Smith has been especially frustrated by NOAA because the science agency ignored three attempts by lawmakers to get internal communications before he was forced to issue a subpoena for the data. NOAA did provide Smith with scientific data and methodology regarding the June study -- most of which is publicly available. [Daily Caller, 10/28/15]
But The NOAA Study's Data Is Publicly Available Online And NOAA Has Told The Committee How To Access It
The Data NOAA Used In The Study Is Posted On The Agency's Website. As Vox's David Roberts explained in an October 26 article, the data and methods behind NOAA's study “are posted on the internet” and "[a]nyone can access them":
Among Smith's repeated demands: access to the data and methods behind NOAA's work on climate. Except, as NOAA and Democratic members of the committee kept trying to explain, those data and methods are posted on the internet. Anyone can access them. Yet Republicans kept demanding them. [Vox, 10/26/15; NOAA.gov, accessed 11/2/15]
NOAA Letter To Rep. Smith: “We Provided Links” To The Data And “Showed Your Staff” Where To Access it. In an October 27 letter responding to Smith's subpoena letter, Coby Dolan, Director of NOAA's Office of Legislative and Intergovernmental Affairs, explained that NOAA had showed Committee staffers where to access the publicly-available data behind the study:
[W]e have endeavored over the past few months to answer all of the Committee's questions about the data and to provide you with relevant and responsive information.
To that end, we have: provided the Committee with the data it has requested, to the extent such data exist; provided citations to peer-reviewed articles that explain the methodology that NOAA scientists use to analyze the data; and explained how temperature is measured by various means and how such data must be corrected for non-climatic factors. Finally, at our own suggestion, we provided several of the scientists who authored the Karl, et al. study to brief Committee staff personally, one on June 16, 2015, and the second on October 19, 2015.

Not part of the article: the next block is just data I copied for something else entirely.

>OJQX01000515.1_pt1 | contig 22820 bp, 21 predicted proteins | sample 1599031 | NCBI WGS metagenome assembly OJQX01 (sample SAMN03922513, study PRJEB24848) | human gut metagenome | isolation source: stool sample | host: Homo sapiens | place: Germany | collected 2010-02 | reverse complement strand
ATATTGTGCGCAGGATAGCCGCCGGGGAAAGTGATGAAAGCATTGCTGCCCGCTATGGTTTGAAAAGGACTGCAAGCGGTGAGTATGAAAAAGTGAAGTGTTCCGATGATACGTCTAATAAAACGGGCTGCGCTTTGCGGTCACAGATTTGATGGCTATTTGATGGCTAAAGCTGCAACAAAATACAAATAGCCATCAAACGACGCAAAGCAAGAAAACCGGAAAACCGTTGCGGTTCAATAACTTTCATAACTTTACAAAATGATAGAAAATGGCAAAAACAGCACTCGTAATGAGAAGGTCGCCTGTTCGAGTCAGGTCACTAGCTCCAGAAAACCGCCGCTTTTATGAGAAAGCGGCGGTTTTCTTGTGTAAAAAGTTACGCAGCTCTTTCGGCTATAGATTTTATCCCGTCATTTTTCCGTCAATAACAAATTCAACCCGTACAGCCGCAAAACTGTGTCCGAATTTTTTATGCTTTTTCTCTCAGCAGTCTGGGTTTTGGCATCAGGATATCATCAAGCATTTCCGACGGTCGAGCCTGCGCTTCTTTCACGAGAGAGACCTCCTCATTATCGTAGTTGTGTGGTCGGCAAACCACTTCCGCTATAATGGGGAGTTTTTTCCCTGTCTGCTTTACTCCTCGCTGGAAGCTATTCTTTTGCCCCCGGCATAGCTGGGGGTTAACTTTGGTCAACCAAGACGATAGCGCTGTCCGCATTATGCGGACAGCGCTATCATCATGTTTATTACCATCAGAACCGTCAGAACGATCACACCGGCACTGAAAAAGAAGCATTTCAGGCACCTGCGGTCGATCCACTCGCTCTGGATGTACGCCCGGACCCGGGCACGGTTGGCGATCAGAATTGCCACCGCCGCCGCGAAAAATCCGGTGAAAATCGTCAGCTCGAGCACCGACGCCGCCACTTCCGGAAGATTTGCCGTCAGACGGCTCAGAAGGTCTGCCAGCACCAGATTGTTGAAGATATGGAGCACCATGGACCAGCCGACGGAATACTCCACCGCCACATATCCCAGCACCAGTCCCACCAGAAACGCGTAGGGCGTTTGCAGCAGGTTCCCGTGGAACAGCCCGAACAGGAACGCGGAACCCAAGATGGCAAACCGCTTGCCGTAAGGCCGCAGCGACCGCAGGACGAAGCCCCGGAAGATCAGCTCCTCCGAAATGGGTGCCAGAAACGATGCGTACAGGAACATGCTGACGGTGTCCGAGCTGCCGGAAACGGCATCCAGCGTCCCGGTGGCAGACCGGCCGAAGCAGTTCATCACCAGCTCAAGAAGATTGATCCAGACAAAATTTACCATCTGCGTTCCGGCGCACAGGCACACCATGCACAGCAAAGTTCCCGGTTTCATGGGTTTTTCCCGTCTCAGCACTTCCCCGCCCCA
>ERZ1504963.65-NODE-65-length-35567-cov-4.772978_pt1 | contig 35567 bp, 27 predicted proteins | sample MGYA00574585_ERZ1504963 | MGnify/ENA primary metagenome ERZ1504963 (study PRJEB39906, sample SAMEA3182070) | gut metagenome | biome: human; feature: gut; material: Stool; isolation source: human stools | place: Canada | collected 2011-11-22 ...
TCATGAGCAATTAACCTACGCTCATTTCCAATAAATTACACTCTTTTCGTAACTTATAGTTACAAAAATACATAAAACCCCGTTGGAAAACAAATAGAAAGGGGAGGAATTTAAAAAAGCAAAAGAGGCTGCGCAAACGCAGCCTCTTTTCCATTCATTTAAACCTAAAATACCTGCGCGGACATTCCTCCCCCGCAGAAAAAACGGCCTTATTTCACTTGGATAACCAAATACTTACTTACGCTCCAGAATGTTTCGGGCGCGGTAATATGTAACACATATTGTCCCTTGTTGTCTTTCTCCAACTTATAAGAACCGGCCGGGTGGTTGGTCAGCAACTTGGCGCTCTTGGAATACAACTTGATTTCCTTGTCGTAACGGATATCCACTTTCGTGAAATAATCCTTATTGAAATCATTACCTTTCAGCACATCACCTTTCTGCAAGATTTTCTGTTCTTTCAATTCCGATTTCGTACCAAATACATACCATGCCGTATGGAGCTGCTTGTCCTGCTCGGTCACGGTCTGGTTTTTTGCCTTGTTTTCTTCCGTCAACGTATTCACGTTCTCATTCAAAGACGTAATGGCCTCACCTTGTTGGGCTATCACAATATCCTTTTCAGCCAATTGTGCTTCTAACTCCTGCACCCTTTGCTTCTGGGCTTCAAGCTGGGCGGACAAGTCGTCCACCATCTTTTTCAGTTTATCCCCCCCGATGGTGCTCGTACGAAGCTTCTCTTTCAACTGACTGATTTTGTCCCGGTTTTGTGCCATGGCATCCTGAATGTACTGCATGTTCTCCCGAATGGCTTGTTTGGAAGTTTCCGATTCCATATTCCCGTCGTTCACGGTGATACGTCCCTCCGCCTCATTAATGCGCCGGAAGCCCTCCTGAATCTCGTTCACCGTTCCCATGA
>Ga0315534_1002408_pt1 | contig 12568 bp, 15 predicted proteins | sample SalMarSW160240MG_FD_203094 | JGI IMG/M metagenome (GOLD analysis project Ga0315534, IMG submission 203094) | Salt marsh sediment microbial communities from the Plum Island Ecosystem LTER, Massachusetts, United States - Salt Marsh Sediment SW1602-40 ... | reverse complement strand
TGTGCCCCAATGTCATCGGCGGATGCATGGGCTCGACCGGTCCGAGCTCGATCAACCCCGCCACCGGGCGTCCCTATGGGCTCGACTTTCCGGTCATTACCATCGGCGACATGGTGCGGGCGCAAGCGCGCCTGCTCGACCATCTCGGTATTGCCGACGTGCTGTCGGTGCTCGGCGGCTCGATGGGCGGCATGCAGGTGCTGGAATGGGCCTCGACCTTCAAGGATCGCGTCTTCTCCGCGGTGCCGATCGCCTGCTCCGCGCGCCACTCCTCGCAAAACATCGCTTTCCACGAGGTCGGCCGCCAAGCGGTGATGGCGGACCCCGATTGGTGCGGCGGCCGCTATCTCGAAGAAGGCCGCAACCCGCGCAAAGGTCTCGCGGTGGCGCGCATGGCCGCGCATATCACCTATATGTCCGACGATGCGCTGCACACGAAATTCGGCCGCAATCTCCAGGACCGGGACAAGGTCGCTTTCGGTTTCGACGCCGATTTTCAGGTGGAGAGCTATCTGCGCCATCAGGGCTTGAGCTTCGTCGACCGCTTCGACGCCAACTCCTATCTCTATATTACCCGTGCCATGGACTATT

Your September 10, 2015, letter requested [Night Martine Air Temperature (NMAT)] data, and in our October 2, 2015, response to you, we provided links to both corrected NMAT data and uncorrected NMAT data, all of which are publicly available. The presentation again showed your staff where the corrected and uncorrected NMAT data could be accessed. [NOAA, 10/27/15]
And Experts Say Subpoena Is “Disturbing” Attempt To Undermine Science
Climate Scientist Benjamin Santer: House Committee Is “Looking For An Unfortunate Phrasing In Emails To Cast Doubt On An Entire Scientific Endeavor.” In an October 28 article, InsideClimate News quoted Lawrence Livermore National Laboratory climate scientist Benjamin Santer questioning the House Committee's motives and whether they have the scientific expertise to analyze the NOAA data:
“This is not a fishing expedition--this is a trawling expedition,” [Santer] said. They're “looking for an unfortunate phrasing in emails to cast doubt on an entire scientific endeavor.”
[Democratic Rep. Eddie Bernice] Johnson and Santer also questioned whether the committee has the expertise to analyze NOAA's data.
“I don't think this is the kind of issue a congressional staffer with little or no scientific training can adjudicate on,” Santer said. “I don't think that's credible at all.” [InsideClimate News, 10/28/15]